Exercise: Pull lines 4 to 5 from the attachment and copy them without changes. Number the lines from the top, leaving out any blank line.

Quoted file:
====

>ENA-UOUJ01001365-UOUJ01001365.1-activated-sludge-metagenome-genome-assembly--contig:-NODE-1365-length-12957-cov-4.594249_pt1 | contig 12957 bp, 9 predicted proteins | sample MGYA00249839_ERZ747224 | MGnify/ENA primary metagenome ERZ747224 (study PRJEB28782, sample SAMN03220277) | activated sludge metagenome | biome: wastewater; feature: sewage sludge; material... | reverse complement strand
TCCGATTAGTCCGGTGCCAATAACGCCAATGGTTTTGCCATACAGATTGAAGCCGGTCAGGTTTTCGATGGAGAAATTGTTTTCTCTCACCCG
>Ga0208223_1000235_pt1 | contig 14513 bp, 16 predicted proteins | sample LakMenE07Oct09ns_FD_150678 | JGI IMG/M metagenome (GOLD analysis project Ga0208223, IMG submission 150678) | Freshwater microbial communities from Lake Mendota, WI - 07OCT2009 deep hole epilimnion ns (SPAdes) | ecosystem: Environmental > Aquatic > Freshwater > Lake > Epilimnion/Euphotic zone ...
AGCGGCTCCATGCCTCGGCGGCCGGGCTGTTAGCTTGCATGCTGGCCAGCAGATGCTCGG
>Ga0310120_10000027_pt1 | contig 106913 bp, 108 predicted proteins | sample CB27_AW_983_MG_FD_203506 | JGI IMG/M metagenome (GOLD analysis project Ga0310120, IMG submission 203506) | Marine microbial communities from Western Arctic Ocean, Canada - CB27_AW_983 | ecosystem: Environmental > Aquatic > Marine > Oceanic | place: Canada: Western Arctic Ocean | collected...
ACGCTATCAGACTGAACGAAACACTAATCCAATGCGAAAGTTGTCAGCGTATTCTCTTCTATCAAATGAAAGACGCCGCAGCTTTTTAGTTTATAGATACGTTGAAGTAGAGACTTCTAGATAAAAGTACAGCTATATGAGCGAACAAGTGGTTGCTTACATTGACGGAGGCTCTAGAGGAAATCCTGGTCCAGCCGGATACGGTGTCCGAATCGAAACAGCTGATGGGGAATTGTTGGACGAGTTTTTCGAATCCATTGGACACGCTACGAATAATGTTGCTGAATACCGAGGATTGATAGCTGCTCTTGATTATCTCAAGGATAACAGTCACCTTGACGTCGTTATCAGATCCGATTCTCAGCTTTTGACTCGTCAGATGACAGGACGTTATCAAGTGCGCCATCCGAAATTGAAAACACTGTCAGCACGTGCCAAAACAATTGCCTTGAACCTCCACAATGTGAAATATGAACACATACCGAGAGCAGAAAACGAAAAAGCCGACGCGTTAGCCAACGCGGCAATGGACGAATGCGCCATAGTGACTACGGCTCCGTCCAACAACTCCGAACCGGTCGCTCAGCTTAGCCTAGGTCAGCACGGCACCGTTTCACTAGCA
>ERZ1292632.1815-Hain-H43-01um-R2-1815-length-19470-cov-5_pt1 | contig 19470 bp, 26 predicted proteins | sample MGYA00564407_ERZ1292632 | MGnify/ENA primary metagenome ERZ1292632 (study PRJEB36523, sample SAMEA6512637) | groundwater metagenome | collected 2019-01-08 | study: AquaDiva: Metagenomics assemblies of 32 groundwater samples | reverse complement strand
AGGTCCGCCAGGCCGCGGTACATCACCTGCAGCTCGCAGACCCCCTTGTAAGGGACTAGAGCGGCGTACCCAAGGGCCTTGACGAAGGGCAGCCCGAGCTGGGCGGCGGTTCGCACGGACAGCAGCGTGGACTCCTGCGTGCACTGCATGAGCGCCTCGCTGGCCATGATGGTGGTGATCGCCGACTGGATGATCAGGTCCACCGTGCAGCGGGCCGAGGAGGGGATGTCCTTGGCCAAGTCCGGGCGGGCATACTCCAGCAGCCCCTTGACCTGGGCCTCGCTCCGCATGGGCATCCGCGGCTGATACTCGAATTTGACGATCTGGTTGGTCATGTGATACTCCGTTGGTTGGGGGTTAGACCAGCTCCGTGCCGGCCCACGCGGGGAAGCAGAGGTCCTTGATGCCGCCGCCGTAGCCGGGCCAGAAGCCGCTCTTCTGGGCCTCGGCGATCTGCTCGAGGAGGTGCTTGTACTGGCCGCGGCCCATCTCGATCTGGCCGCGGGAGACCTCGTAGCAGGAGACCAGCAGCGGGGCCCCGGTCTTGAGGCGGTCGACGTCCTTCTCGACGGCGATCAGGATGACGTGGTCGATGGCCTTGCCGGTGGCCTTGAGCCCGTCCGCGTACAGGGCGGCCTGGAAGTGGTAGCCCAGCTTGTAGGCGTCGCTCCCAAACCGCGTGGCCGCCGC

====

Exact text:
AGCGGCTCCATGCCTCGGCGGCCGGGCTGTTAGCTTGCATGCTGGCCAGCAGATGCTCGG
>Ga0310120_10000027_pt1 | contig 106913 bp, 108 predicted proteins | sample CB27_AW_983_MG_FD_203506 | JGI IMG/M metagenome (GOLD analysis project Ga0310120, IMG submission 203506) | Marine microbial communities from Western Arctic Ocean, Canada - CB27_AW_983 | ecosystem: Environmental > Aquatic > Marine > Oceanic | place: Canada: Western Arctic Ocean | collected...